On top of this protective shepherding, the pastor must be faithful to herald the truths of God in Scripture, diligent in the demanding work of pastoral care (counseling, visiting, writing, grieving, weeping, rejoicing), active in equipping his people to be fishers of men, and true to the leadership of his wife and children. The task is daunting and it could easily become overwhelming. Not only does the pastor deal with his own stress, trials, and tribulations, but he also must deal with the countless heartaches, stresses, trials, and tribulations of his congregation.

In the face of these daunting tasks, the pastor will be subject to discouragement. Many sermons will return only negative and unhelpful criticism. Derek Prime and Alistair Begg highlight the subtle danger of discouragement by calling discouragement, which results from such sorrows as a congregate leaving the faith because the cost of discipleship was too much, a “subtle peril” (On Being a Pastor, 298). They also discuss many other things that could tempt pastors to leave a particular pastorate or the ministry altogether, including: opposition, spiritual battles, trials, laziness, discouragement, unhelpful criticism, over-involvement with people’s troubles and stress, the desire to escape, and pride (Ibid. 294-307).

Burnout in the workplace is the reality of many Americans. Educators, for example, most often exit college with the desire to change the world through teaching children. Within ten years, that same “world changer” may be going back to school to find a new career. Burnout is real and the ministry is not void of it. Burnout in the ministry must be guarded against, lest we be ineffective or disobediently board a ship for Tarshish. Again, Prime and Begg are sympathetic to what leads to burnout:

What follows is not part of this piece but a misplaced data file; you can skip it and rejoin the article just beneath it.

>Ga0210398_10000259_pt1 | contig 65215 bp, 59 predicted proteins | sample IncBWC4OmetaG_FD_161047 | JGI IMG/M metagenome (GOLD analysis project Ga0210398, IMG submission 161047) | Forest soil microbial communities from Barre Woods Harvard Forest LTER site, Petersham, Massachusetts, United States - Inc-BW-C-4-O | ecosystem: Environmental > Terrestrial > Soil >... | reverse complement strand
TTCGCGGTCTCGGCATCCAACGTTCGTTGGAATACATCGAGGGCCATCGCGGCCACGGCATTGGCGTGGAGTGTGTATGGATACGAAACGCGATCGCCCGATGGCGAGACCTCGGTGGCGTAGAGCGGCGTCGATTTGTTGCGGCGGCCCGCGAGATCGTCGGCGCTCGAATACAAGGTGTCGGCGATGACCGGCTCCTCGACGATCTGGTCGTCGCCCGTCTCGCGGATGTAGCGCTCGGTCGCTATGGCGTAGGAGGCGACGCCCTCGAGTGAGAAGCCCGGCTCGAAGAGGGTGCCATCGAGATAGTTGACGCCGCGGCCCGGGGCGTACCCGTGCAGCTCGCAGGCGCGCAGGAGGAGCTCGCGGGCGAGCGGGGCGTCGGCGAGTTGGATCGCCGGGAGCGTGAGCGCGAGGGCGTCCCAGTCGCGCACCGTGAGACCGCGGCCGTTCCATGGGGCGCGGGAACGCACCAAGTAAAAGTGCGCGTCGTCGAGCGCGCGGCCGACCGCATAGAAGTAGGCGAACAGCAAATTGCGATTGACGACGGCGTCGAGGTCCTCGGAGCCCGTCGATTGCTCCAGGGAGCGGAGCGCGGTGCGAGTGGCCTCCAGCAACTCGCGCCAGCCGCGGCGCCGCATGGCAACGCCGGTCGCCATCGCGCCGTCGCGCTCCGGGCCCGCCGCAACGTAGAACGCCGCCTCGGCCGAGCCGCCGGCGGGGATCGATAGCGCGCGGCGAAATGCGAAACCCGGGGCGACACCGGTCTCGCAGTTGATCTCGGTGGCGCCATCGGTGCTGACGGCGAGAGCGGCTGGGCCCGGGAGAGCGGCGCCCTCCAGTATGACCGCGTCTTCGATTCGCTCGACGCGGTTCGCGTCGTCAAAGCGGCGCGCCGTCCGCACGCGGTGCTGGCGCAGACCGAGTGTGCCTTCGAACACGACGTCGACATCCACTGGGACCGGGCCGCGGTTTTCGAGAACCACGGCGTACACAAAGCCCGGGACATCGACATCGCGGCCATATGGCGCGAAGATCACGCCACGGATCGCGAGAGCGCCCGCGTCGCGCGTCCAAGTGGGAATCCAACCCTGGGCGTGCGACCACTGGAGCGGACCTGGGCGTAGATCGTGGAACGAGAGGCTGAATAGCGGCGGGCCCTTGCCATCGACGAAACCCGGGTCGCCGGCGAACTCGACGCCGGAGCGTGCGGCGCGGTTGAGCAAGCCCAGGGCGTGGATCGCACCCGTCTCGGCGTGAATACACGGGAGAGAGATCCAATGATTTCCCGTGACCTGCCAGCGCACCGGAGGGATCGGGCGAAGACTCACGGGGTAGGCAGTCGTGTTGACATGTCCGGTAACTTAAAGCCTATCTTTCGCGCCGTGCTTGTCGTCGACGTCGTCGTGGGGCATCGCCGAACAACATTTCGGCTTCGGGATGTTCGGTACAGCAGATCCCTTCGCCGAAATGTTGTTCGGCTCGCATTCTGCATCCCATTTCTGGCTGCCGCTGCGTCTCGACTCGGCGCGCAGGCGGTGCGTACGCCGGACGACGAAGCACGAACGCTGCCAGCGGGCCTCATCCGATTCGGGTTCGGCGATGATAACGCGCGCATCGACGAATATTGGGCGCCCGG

“Some of the sad circumstances into which we enter will frequently live with us, and as we go to bed at night, we may find our mind returning to them and reviewing all we have said and how we might have dealt with them more effectively” (Ibid. 300).

An inability to be empathetic without taking the sorrow of others home with us will lead to inevitable burnout. I am not writing from pastoral experience, so take the following points of encouragement with a grain of salt. I am preparing for pastoral ministry, but I have no idea what the aforementioned struggles are like. However, from an outside perspective, I hope I can offer a couple reminders that might help anyone in full-time ministry to not burnout, but keep their flame for the glory of God blazing. I believe there are two things a pastor must trust in when he comes under duress, stress, and discouragement in ministry.

1. The Sufficient Grace of Jesus

Firstly we must rely on the sufficient grace of Jesus Christ. His grace was sufficient for Paul despite his life of suffering and the “thorn in his side.” Likewise, the many thorns that plague the sides of so many pastors will be felt and endured in the strength of Christ who enables all things (Phil. 4:13) and is sufficient for the calling at hand. This grace may come in the form of a timely book or conference. Still yet it may come in the form of a kind word from a fellow pastor or a subtle kiss from the pastor’s wife. But all in all, pastors can be confident that the empowering grace of Christ will be sufficient for them.

2. The Promise of Final Perseverance